According to Mark, the “good news of Jesus Christ, the Son of God” is not about going to this “other-worldy” abode in the sky called heaven, but the good news (or the gospel) is rooted in the idea that God will rescue and restore his people from the captivity and domination of a violent and unjust empire. The “good news of Jesus Christ, the Son of God” is connected to the reality that God will shepherd (rule) and care for the people of Godself. As Isaiah 40:10-11 says, “He will feed his flock like a shepherd; he will gather the lambs in his arms, and carry them in his bosom, and gently lead the mother sheep.”
The good news for Israel was about God acting on their behalf redeeming them from captivity and liberating them into a reality of peace, prosperity, and justice.
For now, hear is where our journey together comes to a pause. Our journey together pauses with Mark’s daring claim about Jesus of Nazareth, that is, the claim that Jesus is the Messiah, the Son of God.
- What should we make of these hefty claims found in the opening chapter of Mark?
- Will Jesus of Nazareth be all that Israel hoped for in the Messiah?
We are left wandering about these questions at the end of verse 3 of chapter 1. Nevertheless, perhaps our questions will be answered along our journey together throughout Mark’s gospel. Until then, I ask that the peace of God be with you all!
What do we know about this alternative way from Mark 1?
According to Mark 1, this alternative way suggests a way liberation from the dominating and oppresive forces of Rome. This alternative way has Jesus at its forefront liberating his people from the captivity of Rome and into a space of freedom.
How does one participate in this alternative way?
One participates in this alternative way through the act of repentance. Whether pastor, priest, imam, Politician, teacher, mother, etc. – all are called to reexamine their lives and repent from participating in the destructive ways of Caesar and empire.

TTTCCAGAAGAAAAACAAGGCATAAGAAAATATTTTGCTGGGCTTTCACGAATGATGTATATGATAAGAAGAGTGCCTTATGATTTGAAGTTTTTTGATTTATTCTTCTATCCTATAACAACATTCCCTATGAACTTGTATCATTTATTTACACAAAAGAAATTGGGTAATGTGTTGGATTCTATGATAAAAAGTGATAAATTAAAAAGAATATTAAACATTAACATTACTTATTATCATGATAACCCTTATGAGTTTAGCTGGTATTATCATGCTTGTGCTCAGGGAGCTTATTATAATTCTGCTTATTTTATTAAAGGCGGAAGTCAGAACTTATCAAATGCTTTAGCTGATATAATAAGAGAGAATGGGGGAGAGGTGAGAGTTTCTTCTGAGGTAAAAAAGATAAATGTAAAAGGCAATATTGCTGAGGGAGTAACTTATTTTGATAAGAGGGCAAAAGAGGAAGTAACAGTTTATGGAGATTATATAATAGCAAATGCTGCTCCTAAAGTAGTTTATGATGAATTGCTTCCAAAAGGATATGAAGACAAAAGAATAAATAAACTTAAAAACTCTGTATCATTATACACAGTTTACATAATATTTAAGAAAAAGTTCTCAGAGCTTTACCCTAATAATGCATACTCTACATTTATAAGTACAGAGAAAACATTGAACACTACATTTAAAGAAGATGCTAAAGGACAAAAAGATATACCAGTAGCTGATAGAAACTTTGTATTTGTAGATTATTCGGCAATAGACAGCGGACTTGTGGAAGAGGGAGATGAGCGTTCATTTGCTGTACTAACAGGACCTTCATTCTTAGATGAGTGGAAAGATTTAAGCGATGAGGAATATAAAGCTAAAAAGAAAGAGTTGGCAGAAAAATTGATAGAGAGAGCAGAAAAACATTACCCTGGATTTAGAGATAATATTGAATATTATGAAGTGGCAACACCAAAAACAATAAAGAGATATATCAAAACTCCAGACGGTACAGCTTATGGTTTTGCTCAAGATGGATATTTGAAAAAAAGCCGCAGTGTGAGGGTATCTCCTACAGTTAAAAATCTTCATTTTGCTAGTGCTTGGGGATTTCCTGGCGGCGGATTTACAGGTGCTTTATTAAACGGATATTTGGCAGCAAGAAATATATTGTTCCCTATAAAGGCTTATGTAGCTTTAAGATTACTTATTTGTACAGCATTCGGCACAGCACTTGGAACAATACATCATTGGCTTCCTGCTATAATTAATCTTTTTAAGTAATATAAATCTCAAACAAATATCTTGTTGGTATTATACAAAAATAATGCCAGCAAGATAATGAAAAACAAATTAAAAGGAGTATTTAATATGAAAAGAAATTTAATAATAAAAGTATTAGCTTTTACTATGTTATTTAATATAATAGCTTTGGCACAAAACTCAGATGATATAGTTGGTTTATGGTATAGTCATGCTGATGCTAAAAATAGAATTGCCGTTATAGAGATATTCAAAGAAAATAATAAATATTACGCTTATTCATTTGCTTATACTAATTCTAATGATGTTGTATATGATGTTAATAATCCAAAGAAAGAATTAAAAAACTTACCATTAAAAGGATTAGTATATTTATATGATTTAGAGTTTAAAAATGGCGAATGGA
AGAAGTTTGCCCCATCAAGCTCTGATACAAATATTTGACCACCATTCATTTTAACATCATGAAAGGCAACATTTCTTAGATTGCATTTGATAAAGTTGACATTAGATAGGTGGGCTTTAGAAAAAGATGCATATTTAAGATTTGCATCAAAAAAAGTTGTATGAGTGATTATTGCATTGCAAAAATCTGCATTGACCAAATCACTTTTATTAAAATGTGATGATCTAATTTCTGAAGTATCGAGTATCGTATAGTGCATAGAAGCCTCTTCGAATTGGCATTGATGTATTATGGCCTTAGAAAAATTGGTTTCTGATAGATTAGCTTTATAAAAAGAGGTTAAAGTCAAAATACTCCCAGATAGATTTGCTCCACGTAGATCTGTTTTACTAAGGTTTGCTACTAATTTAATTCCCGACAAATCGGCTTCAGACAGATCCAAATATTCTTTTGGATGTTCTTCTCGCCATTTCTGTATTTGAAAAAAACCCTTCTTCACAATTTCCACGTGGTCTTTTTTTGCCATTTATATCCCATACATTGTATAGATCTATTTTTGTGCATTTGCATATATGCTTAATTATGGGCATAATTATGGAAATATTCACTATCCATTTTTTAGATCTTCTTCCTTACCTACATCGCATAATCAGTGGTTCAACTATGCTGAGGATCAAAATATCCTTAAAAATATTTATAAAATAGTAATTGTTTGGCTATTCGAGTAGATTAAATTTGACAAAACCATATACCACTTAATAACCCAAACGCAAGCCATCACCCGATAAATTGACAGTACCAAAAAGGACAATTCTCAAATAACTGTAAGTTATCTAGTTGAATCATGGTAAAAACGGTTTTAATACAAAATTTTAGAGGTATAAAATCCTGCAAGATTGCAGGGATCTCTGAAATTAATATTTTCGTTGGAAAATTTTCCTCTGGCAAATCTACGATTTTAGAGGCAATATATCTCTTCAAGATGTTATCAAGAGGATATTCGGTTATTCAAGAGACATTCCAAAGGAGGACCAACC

This is precisely what Jesus meant when he said: “The time is fulfilled, and the kingdom of God has come near; repent and believe (trust) in the good news.” In talking about repentance, Jesus was calling Israel to turn from their destructive ways of participating with empire, that is, he was calling them to reject the dominating, violent, unjust, and chaotic ways of Caesar.
What is this alternative way like?
All that we learn in Mark 1 is that participation in this alternative way necesitates one to renounce the oppressive ways of violence, oppression and injustice (personified in Caesar and Rome) and trust that God – God as the ground of all being – will bring forth peace and justice throughout the world.
A quick side note: I (like the philosopher and theologian) define God as the ‘ground of all being’. What does this mean? I believe that God precedes ‘being’ itself. More sharply, all things have their being in God – all things are the sum of God, yet God is not the sum of all things.
 Please note that I am asking a ‘theological’ question, rather than a ‘historical’ one. Research on the ‘historical Jesus’ has been extremely beneficial for my understanding of Jesus in his second temple Jewish/Roman historical context. Nevertheless, in this reflection I want to talk about the theological Jesus that I encounter in the gospels – particularly the gospel of Mark. In my perspective, the Jesus who we come to meet in the ‘gospels’ is not solely the Jesus of history; rather in the gospels we meet the Jesus of history as he is ‘interpreted’ by the early Christian community.
 Traditionally it has been argued that the author of Mark is none other than John Mark. Supporting this claim is an ancient tradition (by way of a church historian called Papias) who recalled that Mark collected all the eyewitness accounts of Peter (a firsthand follower of Jesus), On the other hand, many scholars doubt Markan authorship suggesting that gospel of Mark is anonymous. For the sake of efficiency, I will use the name Mark when referring to writer of the gospel according to Mark.
 Levine, Amy-Jill, and Zvi, Brettler Marc. The Jewish Annotated New Testament. Oxford Univ Pr, 2017. <http://search.ebscohost.com/login.aspx?direct=true&scope=site&db=nlebk&db=nlabk&AN=1561417>.
 Some scholars place date of Mark’s gospel before 70 CE. They argue that the destruction of the Jewish second temple (around 70 CE) had not happened yet by the Romans. In my perspective, Mark seems to be writing after 70 CE – which would be after the Jewish second temple destruction by the Romans.
 The Pax Romana was a period less military expansion and relative understanding of peacefulness. Nevertheless, the Roman period of peace can also be understood as a people of imperial peace where the Roman state dominated and controlled all other city-states.